Should You Move to a State with No Income Tax?

Should You Move to a State with No Income Tax?

Kim Pinnelli

by Kim Pinnelli
Senior Contributing Writer

October 23, 2020
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Should You Move to a State with No Income Tax?

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If you're tired of seeing a chunk of your paycheck disappearing each payday, you aren't alone. Depending on where you live, state taxes make up as much as 37 percent of a state's tax collections.

The extra paycheck deductions may make you want to move to one of the states with no income tax. But should you?

Why Don't Some States Collect Income Tax?

It may seem like a great deal to live in a state with no income tax. But there's more to the story than your take-home pay.

Every state has necessary expenditures that are funded by a budget, and that budget must be funded. Some funding sources include licenses, fees, even running the lottery – but the majority comes from taxes, and income tax is a significant contributor to the budget.

If the state skips out on income tax, they're most likely making it up somewhere else. For example:

  • Sales tax – Tennessee, for example, has a much higher sales tax rate than any other state. At 9.47 percent, they take the number one spot in sales tax. Compare it to Florida (another no income tax state) whose sales tax is 7.05 percent, or South Dakota with a 6.4 percent rate, and you can see the difference.
  • Property taxes – New Hampshire and Texas charge inflated property tax rates. They fall into the top 5 states with the highest property taxes, with New Hampshire charging 2.06 percent and Texas charging 2.15 percent. The average property tax rate throughout the US is 1.17 percent for reference.
  • Reduced financing for secondary education – State-funded colleges in states with no income tax tend to charge higher rates and offer less financial support. Even two-year colleges in states like New Hampshire have some of the highest tuition rates compared with other states that collect income taxes.
  • Gas taxes – Drivers pay federal and state taxes at the pump, but some states charge much more than others. Washington, for example, charges 49.5 cents per gallon, versus the country average of 31.7 cents.

States like Florida rely on higher property taxes and sales taxes but don't overinflate either drastically enough to take the country's top spot.

What States Don't Collect Income Tax?

So, who's on the list of states that don't collect income tax? As of today, these seven states don't collect income tax:

  • Alaska
  • Florida
  • Nevada
  • South Dakota
  • Texas
  • Washington
  • Wyoming

Even though these states don't charge income tax, they often have a much higher cost of living than the other taxes imposed on them.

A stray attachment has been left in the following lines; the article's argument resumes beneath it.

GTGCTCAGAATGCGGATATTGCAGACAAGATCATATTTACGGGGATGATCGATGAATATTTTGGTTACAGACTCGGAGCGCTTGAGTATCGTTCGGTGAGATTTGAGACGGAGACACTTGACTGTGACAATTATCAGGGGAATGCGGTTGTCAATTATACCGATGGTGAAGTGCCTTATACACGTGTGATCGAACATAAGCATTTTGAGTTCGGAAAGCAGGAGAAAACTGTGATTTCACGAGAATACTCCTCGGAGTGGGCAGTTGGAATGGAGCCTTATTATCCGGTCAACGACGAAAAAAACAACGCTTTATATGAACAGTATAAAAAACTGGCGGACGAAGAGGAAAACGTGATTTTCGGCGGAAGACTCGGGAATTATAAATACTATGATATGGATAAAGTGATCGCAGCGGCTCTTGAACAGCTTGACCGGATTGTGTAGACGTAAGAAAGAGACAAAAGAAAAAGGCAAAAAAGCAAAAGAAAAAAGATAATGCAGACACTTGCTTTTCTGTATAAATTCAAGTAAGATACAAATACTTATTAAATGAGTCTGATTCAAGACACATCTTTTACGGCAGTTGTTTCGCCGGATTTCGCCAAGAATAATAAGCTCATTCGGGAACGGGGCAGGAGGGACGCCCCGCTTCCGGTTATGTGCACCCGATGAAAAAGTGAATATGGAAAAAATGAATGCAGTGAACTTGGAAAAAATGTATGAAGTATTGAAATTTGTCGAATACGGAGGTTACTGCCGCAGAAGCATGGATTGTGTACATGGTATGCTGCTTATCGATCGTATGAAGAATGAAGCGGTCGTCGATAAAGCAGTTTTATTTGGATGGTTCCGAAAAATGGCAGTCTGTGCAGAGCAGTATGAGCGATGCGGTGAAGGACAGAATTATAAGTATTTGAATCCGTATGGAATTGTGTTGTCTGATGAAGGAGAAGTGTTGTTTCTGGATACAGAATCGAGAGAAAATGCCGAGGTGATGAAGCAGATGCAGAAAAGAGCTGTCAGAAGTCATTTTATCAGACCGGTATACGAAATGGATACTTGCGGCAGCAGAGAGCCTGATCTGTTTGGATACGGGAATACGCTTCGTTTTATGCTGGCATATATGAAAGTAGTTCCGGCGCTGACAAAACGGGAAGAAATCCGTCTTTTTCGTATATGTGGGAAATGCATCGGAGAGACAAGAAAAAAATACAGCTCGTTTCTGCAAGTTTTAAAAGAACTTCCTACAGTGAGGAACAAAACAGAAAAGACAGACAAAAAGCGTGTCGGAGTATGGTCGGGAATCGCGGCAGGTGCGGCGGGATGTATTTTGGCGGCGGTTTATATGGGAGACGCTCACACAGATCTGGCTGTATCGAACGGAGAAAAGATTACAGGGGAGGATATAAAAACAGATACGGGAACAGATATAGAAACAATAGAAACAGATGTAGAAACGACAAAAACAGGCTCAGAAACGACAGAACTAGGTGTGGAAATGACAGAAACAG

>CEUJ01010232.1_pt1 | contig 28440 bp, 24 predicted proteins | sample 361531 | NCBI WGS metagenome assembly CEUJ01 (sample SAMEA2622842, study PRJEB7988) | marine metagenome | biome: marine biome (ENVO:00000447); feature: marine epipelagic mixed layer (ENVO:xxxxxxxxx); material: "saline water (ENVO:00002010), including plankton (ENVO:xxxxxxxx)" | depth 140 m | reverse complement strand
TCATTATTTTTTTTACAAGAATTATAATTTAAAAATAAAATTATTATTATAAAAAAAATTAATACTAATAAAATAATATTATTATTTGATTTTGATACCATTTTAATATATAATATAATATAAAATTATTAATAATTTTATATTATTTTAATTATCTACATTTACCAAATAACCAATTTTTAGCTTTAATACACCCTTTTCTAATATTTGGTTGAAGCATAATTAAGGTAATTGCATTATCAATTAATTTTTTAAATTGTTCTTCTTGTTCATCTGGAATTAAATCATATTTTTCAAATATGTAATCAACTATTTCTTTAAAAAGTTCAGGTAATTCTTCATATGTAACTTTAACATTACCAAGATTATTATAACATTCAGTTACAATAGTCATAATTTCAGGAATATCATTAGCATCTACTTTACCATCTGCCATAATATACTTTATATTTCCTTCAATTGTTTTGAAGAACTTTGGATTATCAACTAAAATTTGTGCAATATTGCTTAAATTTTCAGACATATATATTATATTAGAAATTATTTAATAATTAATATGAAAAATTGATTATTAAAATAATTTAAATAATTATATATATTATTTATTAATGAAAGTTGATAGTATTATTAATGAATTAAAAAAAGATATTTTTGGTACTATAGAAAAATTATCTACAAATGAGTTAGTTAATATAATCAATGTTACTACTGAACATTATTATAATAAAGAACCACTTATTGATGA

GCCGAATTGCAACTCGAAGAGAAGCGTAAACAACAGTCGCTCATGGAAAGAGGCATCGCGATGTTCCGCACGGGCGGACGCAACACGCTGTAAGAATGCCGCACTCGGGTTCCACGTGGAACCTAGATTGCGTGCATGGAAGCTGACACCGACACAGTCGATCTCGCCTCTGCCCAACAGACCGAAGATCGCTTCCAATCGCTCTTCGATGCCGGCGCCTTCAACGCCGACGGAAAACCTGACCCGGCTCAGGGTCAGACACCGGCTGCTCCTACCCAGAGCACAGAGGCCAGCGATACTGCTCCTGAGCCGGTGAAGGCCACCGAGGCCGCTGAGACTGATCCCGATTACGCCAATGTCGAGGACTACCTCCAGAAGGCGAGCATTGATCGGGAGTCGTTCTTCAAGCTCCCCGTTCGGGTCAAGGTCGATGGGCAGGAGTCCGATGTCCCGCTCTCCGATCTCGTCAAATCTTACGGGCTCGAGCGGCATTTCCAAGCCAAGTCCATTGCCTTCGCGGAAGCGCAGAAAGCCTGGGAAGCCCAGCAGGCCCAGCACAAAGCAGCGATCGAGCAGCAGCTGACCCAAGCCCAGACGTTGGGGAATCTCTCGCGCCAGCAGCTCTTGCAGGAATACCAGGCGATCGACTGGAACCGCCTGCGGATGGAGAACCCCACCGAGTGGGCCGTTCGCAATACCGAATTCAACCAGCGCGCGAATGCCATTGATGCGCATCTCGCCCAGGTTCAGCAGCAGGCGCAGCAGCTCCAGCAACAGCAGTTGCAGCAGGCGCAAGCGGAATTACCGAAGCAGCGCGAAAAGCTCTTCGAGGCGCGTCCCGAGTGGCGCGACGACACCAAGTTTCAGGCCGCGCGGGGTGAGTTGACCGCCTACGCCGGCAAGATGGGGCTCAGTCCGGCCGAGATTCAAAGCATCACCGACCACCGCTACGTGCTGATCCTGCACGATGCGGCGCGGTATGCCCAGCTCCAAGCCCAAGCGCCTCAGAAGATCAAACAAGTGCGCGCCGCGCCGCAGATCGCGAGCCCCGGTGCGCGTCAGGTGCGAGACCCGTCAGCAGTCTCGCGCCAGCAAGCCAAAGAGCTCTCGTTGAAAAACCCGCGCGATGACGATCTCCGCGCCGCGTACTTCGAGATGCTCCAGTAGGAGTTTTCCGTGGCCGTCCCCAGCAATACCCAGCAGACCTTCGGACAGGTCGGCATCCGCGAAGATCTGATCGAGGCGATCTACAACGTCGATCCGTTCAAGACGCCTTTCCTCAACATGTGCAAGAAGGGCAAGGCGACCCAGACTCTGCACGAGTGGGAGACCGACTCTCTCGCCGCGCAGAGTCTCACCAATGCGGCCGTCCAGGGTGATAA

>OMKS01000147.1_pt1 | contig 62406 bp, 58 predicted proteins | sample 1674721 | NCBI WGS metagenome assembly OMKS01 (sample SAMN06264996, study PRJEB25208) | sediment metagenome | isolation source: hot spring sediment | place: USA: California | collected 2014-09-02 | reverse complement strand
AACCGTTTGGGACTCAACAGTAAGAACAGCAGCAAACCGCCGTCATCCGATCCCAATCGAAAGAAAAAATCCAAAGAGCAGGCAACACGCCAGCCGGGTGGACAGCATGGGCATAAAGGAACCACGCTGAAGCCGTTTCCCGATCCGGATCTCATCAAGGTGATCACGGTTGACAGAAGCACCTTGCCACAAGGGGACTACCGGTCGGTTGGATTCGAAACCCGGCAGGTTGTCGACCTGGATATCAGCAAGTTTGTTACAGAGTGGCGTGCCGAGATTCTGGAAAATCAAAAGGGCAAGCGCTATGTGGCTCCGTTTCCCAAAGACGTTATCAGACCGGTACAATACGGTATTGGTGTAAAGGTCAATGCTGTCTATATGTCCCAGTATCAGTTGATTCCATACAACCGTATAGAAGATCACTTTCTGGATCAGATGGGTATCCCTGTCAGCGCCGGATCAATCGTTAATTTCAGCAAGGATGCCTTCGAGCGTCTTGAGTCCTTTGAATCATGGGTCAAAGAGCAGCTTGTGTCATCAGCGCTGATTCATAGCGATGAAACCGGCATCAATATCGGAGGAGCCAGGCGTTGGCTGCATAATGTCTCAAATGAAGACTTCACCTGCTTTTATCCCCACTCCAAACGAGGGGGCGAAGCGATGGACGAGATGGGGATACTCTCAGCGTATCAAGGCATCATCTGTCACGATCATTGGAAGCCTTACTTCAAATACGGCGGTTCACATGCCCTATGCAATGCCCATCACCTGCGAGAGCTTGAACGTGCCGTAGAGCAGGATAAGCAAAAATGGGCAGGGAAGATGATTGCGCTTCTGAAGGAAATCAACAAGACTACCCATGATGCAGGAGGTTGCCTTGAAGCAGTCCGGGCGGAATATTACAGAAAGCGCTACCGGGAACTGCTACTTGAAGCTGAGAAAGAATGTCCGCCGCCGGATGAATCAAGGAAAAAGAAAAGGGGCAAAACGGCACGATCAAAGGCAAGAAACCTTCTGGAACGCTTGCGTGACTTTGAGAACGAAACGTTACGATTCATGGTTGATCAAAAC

Who Might Not Benefit

Income tax is progressive – the more you make, the more you pay. The same isn't true of other taxes, such as property taxes or sales taxes. You pay the same rates no matter your income, disproportionately affecting those with a lower income.

If you move to one of the states with no income tax to see a higher paycheck, it may be a temporary fix. You'll see more money deposited to your bank account each payday, but those dollars won't buy as much when you go to spend them.

Everyone has to buy necessities: food, clothing, and household goods. It's difficult to shop without paying sales tax, so if you live in a state like Tennessee with inflated sales tax, you may see even more of your paycheck disappear to support your daily cost of living.

The total cost of owning a home can become more expensive in states with no income tax. While not everyone is a homeowner, just about 68 percent of Americans own a home. Moving to a state with no income tax may seem like a great idea, but if higher property taxes eat up your income, the benefits quickly disappear.

Who Is Likely To Benefit

Wealthy individuals or high-income earners may benefit from living in a no income state tax, though. High-income earners will keep a much larger percentage of their paycheck even with the higher sales tax and property taxes (within reason). When high-income earners can keep more of their income, they tend to invest more, which may help the broader market and economy.

In addition to the wealthy, the following individuals may benefit from living in one of the no income tax states:

  • Renters – If you don't own property, you won't directly pay property taxes (though it may be factored into your rent, to an extent).
  • The Thrifty – Everyone has to shop for food, clothing, and household goods. But, if you don't shop for other things often, you may save more money without income taxes even with the higher sales tax rates.
  • Those without children – States without income taxes may have fewer public services, including public schools.

Should you Consider Moving just for Financial Reasons?

There are many factors to consider when you move or choose where you live, and personal finance is a big one. If you can't afford the state you live in, looking elsewhere may be necessary for your own financial and mental well-being.

If you feel that income taxes eat up your paycheck, you may find yourself living paycheck-to-paycheck or always living on borrowed dollars. But remember, not all states are affordable even without state income taxes.

Look at the big picture before moving. Focus not only on the size of your paycheck but what you'll pay out in other areas. Is it worth living in a state with more expensive colleges, fewer public services, and higher taxes in other areas? Everyone has their own beliefs and ideas, so look at the big picture before deciding – don't focus on only income taxes.

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